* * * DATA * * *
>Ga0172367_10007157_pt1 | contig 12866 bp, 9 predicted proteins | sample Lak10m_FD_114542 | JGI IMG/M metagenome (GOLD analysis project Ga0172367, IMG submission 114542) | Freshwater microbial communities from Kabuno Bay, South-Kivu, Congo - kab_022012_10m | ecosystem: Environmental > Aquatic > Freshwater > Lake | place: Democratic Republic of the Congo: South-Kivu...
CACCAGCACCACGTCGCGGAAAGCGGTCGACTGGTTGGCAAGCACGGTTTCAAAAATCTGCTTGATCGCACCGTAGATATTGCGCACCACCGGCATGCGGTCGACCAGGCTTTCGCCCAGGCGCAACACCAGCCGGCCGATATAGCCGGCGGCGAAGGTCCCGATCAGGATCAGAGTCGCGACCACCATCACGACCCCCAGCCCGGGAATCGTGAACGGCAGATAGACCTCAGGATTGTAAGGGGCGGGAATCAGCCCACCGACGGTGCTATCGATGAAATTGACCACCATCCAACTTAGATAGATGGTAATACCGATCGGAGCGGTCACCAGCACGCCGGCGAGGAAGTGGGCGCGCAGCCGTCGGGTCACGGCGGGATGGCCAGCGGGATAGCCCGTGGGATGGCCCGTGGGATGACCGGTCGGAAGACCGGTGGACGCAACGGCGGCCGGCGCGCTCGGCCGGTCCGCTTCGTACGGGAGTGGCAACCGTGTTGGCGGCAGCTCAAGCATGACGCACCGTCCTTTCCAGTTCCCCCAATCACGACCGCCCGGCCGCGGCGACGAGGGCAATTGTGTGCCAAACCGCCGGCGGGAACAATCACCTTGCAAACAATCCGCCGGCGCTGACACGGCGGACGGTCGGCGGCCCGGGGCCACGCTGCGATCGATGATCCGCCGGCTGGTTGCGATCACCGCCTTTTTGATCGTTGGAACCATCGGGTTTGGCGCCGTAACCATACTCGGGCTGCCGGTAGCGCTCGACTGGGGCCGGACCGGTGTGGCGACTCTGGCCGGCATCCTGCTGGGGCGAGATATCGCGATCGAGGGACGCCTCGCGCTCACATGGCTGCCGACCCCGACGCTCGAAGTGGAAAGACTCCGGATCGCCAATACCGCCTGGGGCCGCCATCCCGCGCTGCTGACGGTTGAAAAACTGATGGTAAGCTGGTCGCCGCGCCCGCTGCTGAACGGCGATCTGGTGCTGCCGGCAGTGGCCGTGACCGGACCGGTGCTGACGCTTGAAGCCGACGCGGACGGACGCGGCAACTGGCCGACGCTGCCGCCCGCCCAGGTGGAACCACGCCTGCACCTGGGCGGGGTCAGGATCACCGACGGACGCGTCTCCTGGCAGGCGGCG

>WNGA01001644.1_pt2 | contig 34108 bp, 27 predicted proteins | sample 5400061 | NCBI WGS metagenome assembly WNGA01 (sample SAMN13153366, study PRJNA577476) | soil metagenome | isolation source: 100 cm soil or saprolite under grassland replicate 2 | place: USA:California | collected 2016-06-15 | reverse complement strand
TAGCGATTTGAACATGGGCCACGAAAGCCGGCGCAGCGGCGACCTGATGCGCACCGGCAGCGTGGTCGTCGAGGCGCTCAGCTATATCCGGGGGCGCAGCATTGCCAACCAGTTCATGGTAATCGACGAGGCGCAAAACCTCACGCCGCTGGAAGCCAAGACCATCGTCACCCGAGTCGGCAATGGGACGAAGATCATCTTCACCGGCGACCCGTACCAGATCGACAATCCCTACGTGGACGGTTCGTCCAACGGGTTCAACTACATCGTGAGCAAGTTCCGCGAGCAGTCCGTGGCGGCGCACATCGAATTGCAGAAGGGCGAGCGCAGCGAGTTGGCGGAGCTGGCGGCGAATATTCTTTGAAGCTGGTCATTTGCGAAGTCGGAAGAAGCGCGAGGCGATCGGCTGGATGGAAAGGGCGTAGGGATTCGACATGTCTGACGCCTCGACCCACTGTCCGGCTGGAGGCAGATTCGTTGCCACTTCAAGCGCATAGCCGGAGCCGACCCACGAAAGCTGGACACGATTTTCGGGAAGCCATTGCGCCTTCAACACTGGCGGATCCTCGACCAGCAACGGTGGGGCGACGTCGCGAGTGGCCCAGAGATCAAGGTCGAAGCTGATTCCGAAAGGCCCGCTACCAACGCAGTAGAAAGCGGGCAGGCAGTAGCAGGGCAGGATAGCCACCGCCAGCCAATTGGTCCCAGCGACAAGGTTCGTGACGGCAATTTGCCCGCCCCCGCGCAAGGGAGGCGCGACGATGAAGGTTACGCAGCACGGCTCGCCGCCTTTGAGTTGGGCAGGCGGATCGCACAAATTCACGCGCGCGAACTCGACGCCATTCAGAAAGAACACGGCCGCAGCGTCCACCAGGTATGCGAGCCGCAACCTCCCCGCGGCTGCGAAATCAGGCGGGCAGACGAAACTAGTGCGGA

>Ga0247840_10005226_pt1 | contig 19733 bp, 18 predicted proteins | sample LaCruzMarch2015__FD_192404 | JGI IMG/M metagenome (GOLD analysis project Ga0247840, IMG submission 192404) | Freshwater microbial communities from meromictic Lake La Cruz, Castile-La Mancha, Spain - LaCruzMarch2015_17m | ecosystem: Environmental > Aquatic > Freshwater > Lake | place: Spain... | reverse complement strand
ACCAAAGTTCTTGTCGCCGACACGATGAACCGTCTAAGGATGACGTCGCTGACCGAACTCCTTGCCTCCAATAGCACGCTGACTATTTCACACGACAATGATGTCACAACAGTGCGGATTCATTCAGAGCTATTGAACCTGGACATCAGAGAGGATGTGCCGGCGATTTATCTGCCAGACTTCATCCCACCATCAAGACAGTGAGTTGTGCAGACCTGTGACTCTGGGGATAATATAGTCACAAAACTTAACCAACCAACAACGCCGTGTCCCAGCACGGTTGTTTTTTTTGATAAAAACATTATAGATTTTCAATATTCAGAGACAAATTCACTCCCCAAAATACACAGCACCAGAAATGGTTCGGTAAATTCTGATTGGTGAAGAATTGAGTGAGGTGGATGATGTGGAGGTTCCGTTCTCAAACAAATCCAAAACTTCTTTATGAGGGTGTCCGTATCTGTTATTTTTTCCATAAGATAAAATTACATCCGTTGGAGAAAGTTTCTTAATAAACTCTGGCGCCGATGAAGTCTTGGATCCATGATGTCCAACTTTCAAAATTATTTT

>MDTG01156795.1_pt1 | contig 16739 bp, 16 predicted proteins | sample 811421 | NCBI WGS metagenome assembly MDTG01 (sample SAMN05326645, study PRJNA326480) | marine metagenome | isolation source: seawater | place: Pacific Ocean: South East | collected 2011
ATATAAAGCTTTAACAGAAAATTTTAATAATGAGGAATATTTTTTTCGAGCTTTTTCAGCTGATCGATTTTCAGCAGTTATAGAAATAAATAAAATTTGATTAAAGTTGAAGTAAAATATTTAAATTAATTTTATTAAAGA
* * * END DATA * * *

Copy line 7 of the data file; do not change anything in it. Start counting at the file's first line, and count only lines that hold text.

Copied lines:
>MDTG01156795.1_pt1 | contig 16739 bp, 16 predicted proteins | sample 811421 | NCBI WGS metagenome assembly MDTG01 (sample SAMN05326645, study PRJNA326480) | marine metagenome | isolation source: seawater | place: Pacific Ocean: South East | collected 2011